It’s one of the first movies (if not THE first) that illustrates the web 2.0 start-up world. Hollywood has been slow in recognizing the impact of web entrepreneurship on the world and even more specifically on the lives of Y-gens. I hope that the movie’s success will result in more movies about entrepreneurship in the Tech world.

    Another thought is that this movie pitches, not directly, that quitting school is a good thing. Although they don’t discuss it at length, the movie signals that if you are the next Mark Zuckerberg you should quit school. Okay, so a classic counter argument would be that 99.9999% of the population are not the next Mark Zuckerberg, but as quite a few academic researches show, most people have a confirmation bias about themselves and think they are capable.

    It’s interesting to note that thoughts leaders are also pitching dropping school. Last week a group of students at UC-Berkeley (including me) got quite a treat: a lively discussion with TechCrunch founder Mike Arrington.
    Arrington was very direct, and said that the kind of person who wants to increase his chances of success by getting a masters degree isn’t an entrepreneur; older entrepreneurs have no chance of raising money (so they’re a lost cause).

    Overall, I think that “The Social Network” is a good thing. This movie and others that could follow will help spark innovation and push more entrepreneurs to get out of their comfort zone and do what they believe in doing.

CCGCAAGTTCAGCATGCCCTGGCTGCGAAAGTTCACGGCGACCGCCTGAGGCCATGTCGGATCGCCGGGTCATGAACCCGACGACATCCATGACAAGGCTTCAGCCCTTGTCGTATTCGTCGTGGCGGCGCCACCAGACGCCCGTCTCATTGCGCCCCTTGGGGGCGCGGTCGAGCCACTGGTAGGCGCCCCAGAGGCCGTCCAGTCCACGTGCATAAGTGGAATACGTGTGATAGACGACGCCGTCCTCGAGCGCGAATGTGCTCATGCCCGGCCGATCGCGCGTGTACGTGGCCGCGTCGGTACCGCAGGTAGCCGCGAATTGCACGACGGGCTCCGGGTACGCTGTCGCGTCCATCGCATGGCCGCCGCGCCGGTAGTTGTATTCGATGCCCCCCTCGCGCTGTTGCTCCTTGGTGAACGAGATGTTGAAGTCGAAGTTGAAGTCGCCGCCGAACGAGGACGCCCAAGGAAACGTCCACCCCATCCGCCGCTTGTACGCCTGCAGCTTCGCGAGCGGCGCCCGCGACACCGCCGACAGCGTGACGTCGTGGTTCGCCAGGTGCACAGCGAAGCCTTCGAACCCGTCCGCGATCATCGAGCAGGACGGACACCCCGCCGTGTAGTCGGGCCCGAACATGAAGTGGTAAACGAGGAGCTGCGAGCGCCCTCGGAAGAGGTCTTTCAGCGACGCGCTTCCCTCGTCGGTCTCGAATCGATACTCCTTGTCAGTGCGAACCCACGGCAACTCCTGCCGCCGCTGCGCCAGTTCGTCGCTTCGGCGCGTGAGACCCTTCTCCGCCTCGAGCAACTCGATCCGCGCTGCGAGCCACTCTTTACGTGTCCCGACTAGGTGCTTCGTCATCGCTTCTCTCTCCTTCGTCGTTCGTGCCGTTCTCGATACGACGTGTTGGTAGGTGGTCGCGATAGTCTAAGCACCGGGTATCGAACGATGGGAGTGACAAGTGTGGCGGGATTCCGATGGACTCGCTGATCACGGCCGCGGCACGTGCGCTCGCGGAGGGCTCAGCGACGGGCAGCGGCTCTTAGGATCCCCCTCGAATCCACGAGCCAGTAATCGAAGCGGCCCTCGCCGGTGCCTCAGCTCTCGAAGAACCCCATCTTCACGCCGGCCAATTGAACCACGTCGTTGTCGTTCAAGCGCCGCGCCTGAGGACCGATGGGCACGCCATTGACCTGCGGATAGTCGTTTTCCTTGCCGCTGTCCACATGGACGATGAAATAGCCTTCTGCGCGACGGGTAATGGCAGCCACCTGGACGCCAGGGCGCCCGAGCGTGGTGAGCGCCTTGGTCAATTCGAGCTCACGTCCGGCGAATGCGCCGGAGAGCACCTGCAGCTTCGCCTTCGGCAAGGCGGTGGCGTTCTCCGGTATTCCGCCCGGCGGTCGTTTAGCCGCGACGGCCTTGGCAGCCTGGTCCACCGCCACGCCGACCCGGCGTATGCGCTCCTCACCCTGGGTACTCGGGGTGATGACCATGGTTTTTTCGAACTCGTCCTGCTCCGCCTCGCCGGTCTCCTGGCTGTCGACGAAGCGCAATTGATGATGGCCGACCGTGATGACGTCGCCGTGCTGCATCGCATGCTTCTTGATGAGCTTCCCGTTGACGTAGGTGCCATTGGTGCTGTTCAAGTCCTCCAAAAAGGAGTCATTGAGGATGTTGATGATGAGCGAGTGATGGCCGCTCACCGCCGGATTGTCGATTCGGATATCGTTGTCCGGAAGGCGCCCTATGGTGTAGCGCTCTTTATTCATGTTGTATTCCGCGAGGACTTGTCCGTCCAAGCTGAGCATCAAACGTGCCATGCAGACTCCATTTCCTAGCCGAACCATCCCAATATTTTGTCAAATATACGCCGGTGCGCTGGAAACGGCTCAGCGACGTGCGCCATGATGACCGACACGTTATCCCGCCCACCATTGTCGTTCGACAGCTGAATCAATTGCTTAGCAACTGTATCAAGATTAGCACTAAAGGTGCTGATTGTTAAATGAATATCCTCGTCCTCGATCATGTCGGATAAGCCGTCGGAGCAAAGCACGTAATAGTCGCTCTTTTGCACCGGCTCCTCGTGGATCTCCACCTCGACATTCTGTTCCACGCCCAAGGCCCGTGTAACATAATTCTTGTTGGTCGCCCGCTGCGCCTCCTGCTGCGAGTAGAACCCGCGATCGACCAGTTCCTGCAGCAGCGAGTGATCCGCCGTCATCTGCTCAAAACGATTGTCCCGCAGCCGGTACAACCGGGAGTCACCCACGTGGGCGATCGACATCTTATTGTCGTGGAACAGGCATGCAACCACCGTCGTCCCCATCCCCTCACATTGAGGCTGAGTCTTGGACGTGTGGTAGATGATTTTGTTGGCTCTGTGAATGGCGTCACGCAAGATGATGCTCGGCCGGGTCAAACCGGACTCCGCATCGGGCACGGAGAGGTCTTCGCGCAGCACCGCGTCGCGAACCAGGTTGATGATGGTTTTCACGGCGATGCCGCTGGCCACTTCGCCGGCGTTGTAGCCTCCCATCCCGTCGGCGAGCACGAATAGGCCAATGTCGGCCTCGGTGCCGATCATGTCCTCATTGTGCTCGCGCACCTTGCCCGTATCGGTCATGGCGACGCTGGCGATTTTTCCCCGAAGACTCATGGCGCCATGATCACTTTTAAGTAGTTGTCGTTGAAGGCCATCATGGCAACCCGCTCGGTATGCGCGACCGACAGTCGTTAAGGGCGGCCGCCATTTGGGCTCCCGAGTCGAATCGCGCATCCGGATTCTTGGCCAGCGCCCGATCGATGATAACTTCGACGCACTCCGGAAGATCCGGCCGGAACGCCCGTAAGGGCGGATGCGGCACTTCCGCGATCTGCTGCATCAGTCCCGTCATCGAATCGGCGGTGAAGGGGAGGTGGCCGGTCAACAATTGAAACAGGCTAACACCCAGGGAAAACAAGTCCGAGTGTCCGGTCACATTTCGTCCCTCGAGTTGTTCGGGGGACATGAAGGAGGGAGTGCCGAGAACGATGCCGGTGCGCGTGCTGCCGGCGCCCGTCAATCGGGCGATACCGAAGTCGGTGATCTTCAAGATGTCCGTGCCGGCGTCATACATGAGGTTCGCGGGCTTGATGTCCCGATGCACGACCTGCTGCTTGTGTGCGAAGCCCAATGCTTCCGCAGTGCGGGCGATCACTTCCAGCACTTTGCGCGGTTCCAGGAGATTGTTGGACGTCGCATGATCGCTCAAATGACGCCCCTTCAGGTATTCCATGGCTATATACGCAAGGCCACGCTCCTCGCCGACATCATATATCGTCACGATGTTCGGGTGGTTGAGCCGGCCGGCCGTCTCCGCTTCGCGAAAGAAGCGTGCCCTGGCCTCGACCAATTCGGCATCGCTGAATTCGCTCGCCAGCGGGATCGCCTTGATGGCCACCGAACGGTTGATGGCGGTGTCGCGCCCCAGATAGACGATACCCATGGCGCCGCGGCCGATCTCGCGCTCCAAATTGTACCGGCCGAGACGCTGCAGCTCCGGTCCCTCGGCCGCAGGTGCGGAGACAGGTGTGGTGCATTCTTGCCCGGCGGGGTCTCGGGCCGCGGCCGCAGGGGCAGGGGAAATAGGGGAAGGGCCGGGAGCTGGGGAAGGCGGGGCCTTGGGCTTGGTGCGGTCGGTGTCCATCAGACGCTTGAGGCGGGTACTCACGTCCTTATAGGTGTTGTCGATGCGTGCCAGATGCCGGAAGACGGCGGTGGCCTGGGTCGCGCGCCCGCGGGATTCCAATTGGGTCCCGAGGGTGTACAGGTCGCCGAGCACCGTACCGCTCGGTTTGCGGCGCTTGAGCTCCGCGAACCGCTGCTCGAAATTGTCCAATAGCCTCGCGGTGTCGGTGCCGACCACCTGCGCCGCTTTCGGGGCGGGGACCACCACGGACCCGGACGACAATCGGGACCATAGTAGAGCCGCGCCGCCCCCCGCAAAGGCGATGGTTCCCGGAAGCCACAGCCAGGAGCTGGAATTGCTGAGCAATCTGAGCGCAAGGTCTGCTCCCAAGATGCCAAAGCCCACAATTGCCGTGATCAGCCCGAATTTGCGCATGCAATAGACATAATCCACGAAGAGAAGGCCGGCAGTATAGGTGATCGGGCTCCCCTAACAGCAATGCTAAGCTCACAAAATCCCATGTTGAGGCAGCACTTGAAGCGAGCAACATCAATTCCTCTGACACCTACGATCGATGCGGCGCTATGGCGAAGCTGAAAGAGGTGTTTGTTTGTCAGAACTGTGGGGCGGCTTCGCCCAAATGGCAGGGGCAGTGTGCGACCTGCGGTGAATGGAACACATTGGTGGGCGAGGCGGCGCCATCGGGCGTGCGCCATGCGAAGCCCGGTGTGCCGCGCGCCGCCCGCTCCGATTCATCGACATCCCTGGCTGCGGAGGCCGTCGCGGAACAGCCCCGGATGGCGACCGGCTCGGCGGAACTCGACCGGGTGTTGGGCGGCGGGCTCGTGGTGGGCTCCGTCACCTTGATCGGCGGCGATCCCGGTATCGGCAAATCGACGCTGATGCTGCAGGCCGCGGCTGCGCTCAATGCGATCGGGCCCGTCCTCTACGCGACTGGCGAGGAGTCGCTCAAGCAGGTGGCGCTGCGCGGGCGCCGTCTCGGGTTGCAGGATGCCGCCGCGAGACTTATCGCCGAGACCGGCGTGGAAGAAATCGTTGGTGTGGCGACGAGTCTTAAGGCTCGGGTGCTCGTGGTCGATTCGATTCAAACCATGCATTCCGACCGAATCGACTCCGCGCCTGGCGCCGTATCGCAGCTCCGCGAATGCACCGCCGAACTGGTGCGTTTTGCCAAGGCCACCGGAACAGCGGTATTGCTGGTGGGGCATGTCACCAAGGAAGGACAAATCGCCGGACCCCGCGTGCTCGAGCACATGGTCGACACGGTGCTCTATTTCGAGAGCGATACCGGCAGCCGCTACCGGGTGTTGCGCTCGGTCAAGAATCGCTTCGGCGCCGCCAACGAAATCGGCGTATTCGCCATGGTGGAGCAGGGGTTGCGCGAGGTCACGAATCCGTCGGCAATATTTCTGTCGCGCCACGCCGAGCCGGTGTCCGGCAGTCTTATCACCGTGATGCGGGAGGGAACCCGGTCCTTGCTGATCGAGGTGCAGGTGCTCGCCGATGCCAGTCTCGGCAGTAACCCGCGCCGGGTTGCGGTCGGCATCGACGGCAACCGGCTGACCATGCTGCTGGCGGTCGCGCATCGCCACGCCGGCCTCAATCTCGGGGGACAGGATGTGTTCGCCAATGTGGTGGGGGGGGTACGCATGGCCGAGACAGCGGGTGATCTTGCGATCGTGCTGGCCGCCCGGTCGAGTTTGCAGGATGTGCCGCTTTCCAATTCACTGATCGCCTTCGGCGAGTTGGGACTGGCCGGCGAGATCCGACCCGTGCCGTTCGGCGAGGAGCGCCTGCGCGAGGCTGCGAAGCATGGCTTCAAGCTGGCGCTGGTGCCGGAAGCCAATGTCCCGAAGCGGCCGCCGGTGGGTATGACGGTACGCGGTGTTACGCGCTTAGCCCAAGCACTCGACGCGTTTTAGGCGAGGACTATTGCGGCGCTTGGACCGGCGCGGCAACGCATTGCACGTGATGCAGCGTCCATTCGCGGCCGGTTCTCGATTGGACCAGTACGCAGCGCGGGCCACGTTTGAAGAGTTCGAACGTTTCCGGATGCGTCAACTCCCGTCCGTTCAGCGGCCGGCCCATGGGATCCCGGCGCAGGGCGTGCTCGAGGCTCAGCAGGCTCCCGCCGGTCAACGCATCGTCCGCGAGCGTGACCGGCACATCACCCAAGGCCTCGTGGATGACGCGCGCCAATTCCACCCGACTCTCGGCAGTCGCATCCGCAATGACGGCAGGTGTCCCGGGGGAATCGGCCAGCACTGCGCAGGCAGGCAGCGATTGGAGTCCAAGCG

Facebook opens it’s stream to the world (and plans on cashing in)

    It started out with Mark Zuckerberg’s letter about upcoming changes (which had quite a few blah blahs about controlling your data’s privacy) focusing on dropping the regional networks and privacy-per-post, but somehow ended up very differently.
    Who knows? Maybe the plan was to have this one slip through the community by sparking up the conversation about privacy-per-post, but Facebook also included an opt-out Privacy Settings wizard, which all 350 million users saw, making user’s Status Updates and Newsfeed items public.

    Anyone who has a bit of User Experience knowledge knows what a long, boring privacy settings, opt-out form does to users – they just confirm or skip, whatever is easier to click. Most users don’t even bother spending the time tweaking their privacy settings, they probably wouldn’t bother opt-out either, and whoops their posts are now open to all.
    Open to all means a lot of things, it means that posts are now open to anybody who finds you through another Facebook friend, but it also means that it’s indexable – any search engine or crawler can now tap into your Life stream.

    And the search engines are all over it. According to Tech Crunch Bing will be getting access to Facebook public stream in early 2010. Google will only access Fan Pages at first, but I bet they will go out of their way, including paying cash, to index users’ streams.

    It won’t be limited just to search engines, many applications will follow up. Up until now, using Facebook Connect, sites and desktop application had to get the user’s consent to get to his Newsfeed items, and they could only show the data to the user in an active session. Caching the user’s private data, for more than 24 hours, is against Facebook’s terms of use. Now, they would be able to get to the user’s Newsfeed without his consent, store it, analyze, and pretty much do whatever they feel works for them with this info. It would just be out there.